A pressure gauge indicating a high pressure. Steam is in the background to the right of the pressure gauge and in the steam is the Thermo-Temp logo.

Pressure Gauge Calibration – Know Your Pressure

An oilfield services company experienced an incident while performing a pressure test on a piece of equipment. During the test, the technician inadvertently created an overpressure situation that damaged the equipment and sent a piece of metal shrapnel flying through the warehouse’s metal roof, over a highway, and through the storefront window of a local business. Despite strictly following the standard operating procedure for pressure testing, the investigation team determined that the root cause of the incident was an out-of-calibration pressure gauge that was reading well below the actual pressure. Fortunately, no death or injury resulted from the situation, but this just goes to show that improper accuracy of pressure measuring instruments can lead to unsafe conditions. 

Calibrated Gauges – Mitigate Risk, Ensure Quality and Efficiency

Pressure is a crucial physical state variable in industrial processes. It provides insight into the pressure conditions of liquids and gases in production lines and the load on equipment. The range of pressure measurement applications is extensive, from simple monitoring to ensure pressure levels are within required ranges, to being part of a sophisticated automation system that continuously monitors a technological process.

In addition to mitigating safety risks, properly installed and calibrated pressure measuring instruments play a crucial role in ensuring the quality and efficiency of processes across many industries. These instruments help monitor and control the pressure in pipelines, pumps, tanks, and other equipment, enabling plant operators to make adjustments as needed to maintain optimal conditions. This helps prevent product waste, improve process efficiency, and ultimately ensures that the end product meets quality standards. Industries that rely on pressure measurement include, but are not limited to, chemical processing, oil and gas, food and beverage, energy, and water treatment.

In the oil and gas industry, drilling companies measure pressure to optimize the drilling process and prevent well control incidents by monitoring and controlling the flow of drilling fluids downhole. Manufacturers of boilers, pressure vessels, and tanks rely on pressure measurements to produce products that meet industry standards for use in refineries and petrochemical plants. Power plants rely on precise pressure monitoring to maintain a proper vacuum in their condensers, enabling their steam generators to produce power efficiently. In water treatment facilities, accurate pressure measurement is critical in maintaining the proper flow of water and waste through treatment processes, ensuring the final treated water meets regulatory standards.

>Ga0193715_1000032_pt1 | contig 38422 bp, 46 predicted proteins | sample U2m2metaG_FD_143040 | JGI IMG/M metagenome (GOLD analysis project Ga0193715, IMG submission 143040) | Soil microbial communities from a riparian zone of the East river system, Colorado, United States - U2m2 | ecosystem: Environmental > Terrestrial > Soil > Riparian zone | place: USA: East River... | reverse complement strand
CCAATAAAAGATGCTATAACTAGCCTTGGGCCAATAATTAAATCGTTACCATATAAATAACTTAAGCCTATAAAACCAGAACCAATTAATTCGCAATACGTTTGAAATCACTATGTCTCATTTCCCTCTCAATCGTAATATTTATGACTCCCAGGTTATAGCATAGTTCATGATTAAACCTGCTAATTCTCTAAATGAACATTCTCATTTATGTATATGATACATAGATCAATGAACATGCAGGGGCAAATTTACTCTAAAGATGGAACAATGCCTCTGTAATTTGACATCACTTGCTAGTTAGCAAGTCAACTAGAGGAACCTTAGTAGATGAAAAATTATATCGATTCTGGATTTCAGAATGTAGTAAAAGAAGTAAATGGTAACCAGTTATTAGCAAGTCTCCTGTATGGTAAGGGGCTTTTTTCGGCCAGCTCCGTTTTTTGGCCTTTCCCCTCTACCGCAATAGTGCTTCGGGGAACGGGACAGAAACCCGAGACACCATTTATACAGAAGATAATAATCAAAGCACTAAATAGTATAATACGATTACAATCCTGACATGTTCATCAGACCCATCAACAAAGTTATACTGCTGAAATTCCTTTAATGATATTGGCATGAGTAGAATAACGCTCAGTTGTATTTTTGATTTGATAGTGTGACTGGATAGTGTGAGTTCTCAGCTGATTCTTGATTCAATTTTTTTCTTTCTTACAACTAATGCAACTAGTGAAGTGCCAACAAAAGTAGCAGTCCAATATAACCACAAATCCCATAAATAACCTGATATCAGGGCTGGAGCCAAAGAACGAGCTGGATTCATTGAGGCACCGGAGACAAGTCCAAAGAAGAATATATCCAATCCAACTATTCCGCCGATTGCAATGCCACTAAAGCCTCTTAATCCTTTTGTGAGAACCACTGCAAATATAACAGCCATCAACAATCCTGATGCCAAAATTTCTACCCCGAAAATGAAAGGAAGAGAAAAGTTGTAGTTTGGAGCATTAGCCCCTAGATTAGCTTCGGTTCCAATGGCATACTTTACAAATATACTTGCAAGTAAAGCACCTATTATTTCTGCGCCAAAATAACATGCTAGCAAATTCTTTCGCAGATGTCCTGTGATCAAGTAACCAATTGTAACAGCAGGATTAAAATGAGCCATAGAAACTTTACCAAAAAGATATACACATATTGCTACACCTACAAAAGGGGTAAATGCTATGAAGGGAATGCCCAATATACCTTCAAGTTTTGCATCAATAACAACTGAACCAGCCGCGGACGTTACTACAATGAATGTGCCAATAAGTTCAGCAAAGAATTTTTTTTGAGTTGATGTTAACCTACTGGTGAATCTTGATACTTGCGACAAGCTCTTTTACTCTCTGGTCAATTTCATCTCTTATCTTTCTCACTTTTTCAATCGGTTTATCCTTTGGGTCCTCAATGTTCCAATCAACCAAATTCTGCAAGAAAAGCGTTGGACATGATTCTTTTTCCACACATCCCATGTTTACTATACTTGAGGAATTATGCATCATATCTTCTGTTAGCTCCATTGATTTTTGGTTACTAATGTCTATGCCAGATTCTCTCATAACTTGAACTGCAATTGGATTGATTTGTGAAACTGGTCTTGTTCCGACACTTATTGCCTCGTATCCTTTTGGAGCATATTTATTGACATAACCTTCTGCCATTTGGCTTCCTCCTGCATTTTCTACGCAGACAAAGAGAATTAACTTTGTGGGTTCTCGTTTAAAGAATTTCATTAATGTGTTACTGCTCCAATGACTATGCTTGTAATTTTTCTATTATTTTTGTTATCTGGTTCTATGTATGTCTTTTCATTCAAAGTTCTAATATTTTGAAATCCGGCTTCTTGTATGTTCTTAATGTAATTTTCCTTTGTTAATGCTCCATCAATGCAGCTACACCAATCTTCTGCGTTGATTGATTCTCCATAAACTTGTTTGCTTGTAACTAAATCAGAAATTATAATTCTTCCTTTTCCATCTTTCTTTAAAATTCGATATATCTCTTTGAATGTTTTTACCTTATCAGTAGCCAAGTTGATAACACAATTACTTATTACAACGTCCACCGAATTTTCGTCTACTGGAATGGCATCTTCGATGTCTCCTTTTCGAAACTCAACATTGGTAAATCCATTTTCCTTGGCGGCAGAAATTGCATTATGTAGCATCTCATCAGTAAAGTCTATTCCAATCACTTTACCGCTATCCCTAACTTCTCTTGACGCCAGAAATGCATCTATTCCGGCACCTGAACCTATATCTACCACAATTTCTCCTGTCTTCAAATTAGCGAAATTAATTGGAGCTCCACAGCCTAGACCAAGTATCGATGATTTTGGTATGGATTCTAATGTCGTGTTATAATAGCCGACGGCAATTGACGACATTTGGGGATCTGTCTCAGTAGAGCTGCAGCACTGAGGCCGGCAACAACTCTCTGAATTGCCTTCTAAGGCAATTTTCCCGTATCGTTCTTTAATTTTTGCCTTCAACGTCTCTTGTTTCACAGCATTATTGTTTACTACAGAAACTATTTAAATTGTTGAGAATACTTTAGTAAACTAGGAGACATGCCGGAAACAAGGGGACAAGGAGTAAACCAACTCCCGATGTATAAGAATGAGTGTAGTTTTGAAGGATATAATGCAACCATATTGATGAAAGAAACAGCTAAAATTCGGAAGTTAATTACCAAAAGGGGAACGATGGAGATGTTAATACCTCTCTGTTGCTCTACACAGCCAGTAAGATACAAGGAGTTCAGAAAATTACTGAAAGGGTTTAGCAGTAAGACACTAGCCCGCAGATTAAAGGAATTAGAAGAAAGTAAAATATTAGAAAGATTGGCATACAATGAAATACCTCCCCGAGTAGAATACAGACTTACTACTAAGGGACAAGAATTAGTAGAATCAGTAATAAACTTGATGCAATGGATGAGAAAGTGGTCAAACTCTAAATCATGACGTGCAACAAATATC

Routine Pressure Gauge Calibration

Routine calibration of pressure monitoring gauges ensures that the instruments are operating properly and within their specified tolerance range. It is also necessary in many industries for regulatory compliance and to avoid potential associated fines, liability, legal action, or even shutdown of production. For example, the American Petroleum Institute (API) requires many oilfield equipment manufacturing companies in Houston to undergo audits and earn certifications. The API sets strict standards for the accuracy and frequency of calibration for pressure gauges used in the oil and gas industry. Another widely recognized developer of mechanical and multidisciplinary engineering codes and standards is the American Society of Mechanical Engineers (ASME). ASME sets standards for pressure gauge fittings and calibration in the design, fabrication, testing, installation and operations of boilers and pressure vessels. Failing to meet these standards can lead to penalties, suspension of operations, and tarnish a company‚Äôs reputation. 

Non-Routine Pressure Gauge Calibration and Maintenance

Aside from regular compliance checks, certain situations may indicate that a pressure gauge should be calibrated or serviced:

  • physical damage to a gauge, such as dropping or striking it
  • a sudden change in a gauge’s reading
  • drift in readings over time
  • equipment malfunctions
  • processes not operating as expected
  • unexpected product failures 

The wrong type of fitting, clogged gauge connections, and improperly aligned threads can all impede proper gauge functioning as well. For instance, in higher-pressure applications, an NPT (National Pipe Taper) fitting rated up to 15K PSI (pounds per square inch) is likely to leak and give incorrect readings. Additionally, processes that expose pressure gauges to conditions such as vibration, pulsation, extreme temperatures, and corrosive chemicals can contribute to a gauge more quickly degrading and losing proper functionality. Choosing the proper gauge and installation methods for a given process while taking into account the required durability, accuracies, and ranges can mitigate these negative effects.

At Thermo-Temp, our focus is not just calibrating pressure gauges, but ensuring complete customer satisfaction. We want to understand your specific needs and the processes involved before we sell, install, or calibrate equipment. Our team of experts will provide you with the right advice to choose the right gauge for the job. Since 1976, Thermo-Temp has become a trusted name in pressure gauge calibration and servicing. Whether you need on-site calibrations or comprehensive lab services, we have a dedicated and experienced team ready to meet your needs.

For all your pressure measurement needs, contact Thermo-Temp today.

Scroll to Top